I read The Inescapable Love of God three years ago. I do not recall how or why I was directed to this book. All I know is that I read it cover to cover and found it utterly compelling. I had been what is often called a “hopeful universalist” ever since reading Dare We Hope “That All Men Be Saved”? by Hans Urs von Balthasar oh so many years ago. I found it an easy step from C. S. Lewis’s God who invites us to take a bus ride to heaven to Balthasar’s God of absolute love who has embraced every human being in the death and resurrection of Christ. Yet we live under judgment, Balthasar reminds us: while we may hope that all will be saved, we cannot claim to know that such will be the case. We still await final judgment. Okey dokey. Who was I to argue with the great Balthasar. But the distinction between hope and knowing continued to needle. It simply didn’t make sense to me at the level of proclamation and faith. Later I discovered Met Kallistos Ware invoking the same distinction.
Then I read The Inescapable Love of God by Thomas Talbott, Ph.D., and I found my hope for universal reconciliation growing exponentially. Such is the quiet forcefulness of his exegesis of the New Testament (especially of the Apostle Paul) and his philosophical critique of traditional formulations of eternal damnation. Is it really obvious that Jesus and his Apostles taught everlasting perdition? If God is omnipotent Love, is it really beyond his resources to effect the salvation of all, without compromising the integrity of personal freedom? If God is merciful Love, then how could his justice require the condemnation of even a single human being to everlasting torment? And what is freedom? What is justice? What is love? Talbott tackles all of these questions with precision and care. But most importantly, he presents a vision of the victorious gospel of Jesus Christ that is truly worthy of proclamation:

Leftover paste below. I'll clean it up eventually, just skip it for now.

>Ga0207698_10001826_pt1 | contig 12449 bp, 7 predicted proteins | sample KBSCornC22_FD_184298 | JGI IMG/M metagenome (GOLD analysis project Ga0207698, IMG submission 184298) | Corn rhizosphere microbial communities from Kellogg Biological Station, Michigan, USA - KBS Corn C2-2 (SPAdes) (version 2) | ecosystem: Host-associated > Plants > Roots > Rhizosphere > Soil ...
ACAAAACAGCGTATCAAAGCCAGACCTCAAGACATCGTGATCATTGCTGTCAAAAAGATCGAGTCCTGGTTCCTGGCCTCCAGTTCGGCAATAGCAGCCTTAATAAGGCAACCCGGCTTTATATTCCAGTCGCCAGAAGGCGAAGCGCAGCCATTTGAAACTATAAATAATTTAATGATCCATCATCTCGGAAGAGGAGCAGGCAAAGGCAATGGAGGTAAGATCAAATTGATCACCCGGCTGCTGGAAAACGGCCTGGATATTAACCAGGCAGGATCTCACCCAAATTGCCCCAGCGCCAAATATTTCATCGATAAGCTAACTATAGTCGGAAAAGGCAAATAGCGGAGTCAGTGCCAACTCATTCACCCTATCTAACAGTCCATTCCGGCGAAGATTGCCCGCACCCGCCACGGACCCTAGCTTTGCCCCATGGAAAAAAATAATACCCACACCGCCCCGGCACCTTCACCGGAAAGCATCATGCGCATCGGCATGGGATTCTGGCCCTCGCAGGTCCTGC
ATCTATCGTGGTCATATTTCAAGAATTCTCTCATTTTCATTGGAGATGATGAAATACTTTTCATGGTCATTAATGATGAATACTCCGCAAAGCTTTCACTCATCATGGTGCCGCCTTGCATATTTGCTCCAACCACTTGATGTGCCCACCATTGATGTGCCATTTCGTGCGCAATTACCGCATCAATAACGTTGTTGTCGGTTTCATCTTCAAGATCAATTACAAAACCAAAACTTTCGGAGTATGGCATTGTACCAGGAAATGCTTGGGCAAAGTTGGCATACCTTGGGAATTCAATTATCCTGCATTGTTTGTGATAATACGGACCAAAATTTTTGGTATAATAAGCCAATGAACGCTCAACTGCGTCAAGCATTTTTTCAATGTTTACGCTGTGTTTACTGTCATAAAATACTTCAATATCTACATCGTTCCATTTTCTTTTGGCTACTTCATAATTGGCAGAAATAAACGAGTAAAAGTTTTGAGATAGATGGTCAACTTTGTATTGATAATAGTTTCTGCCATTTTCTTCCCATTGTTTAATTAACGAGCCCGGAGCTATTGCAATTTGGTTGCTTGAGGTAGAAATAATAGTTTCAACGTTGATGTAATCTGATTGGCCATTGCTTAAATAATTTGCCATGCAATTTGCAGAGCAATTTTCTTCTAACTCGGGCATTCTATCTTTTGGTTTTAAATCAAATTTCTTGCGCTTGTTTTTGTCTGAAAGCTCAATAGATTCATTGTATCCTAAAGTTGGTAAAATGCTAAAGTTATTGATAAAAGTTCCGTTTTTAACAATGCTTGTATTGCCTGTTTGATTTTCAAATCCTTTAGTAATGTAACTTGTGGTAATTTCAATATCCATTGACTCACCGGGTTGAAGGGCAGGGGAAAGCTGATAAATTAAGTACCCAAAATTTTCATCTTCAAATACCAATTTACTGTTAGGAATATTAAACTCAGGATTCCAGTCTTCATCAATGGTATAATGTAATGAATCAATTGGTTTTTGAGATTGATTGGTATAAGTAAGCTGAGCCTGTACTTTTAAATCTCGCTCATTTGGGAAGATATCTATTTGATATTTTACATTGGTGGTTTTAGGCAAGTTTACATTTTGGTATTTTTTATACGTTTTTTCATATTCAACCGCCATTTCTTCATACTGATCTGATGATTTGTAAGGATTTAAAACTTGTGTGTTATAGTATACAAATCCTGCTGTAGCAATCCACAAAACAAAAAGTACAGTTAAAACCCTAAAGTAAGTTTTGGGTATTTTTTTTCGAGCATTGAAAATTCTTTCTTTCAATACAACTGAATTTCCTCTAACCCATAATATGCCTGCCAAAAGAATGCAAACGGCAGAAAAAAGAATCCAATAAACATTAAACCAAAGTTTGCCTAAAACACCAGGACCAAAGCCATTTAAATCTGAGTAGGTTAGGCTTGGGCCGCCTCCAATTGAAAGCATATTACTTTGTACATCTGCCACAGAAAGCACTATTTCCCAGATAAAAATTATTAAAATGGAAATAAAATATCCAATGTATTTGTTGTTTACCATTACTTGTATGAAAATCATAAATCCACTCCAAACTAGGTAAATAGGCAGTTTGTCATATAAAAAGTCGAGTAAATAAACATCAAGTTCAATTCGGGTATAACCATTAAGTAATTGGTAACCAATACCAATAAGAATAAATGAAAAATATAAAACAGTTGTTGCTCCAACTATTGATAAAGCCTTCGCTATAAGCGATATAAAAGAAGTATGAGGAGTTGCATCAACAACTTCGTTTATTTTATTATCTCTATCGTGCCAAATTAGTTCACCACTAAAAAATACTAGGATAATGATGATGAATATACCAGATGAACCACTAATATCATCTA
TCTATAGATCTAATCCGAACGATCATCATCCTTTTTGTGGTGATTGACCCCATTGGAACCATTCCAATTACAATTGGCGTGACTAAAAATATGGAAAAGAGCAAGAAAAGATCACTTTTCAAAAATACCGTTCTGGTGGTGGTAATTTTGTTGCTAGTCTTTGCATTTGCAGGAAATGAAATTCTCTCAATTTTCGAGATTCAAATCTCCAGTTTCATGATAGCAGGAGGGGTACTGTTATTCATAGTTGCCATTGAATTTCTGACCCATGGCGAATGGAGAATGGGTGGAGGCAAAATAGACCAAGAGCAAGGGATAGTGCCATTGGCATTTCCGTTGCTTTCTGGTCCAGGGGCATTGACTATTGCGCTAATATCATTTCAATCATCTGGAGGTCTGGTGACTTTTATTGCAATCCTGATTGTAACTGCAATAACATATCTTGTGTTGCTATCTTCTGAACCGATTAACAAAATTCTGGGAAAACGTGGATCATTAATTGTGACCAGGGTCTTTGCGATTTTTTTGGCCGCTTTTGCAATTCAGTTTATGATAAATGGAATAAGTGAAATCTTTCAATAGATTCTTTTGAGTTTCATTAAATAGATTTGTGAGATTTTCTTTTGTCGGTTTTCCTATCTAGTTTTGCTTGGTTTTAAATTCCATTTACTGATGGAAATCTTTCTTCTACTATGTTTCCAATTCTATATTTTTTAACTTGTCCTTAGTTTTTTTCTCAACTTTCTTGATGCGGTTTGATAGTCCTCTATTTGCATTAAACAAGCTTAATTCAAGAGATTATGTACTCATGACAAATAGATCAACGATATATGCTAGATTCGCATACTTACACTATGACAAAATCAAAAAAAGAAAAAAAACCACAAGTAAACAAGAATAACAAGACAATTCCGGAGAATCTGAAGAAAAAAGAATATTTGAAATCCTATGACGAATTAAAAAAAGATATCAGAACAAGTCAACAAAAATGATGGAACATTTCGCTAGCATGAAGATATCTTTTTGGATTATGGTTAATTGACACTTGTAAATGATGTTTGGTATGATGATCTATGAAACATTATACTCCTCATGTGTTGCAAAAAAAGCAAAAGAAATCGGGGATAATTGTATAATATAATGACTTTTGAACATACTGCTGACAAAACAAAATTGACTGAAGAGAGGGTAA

The gospel presents, for our consideration, a vision of God and his creation that makes one want to shout with joy, a vision that can free us from all of the fears and the guilt and the worry within which we so often imprison ourselves. That vision may not always satisfy our wishful sentiments … but it does satisfy our deepest yearnings; it may at times devastate human pride, but it could never, ever devastate human hope. It is a vision altogether worthy of being true, and that is also, I believe, an indispensable condition of its being true. (pp. 32-33)
Talbott is an academic philosopher, now retired, who was raised in an evangelical Christian family. My guess is that he would still identify himself as an evangelical, though I imagine that many of his fellow evangelicals might debate that, given his forthright universalist convictions. Holy Scripture serves as his foundational and decisive theological authority against which theological tradition must be judged. He brings to his reading of Scripture a formidable philosophical intellect. He is well aware of the hermeneutical challenges involved in the interpretation of the Bible as the Word of God.
It is with great pleasure that I take up the task of reviewing the revised and expanded edition of The Inescapable Love of God. This will be a multi-article review. I will take a look at some of Talbott’s key arguments and concerns. I imagine it will take me two or three weeks to complete the review. Look for the next installment the middle of next week, God willing.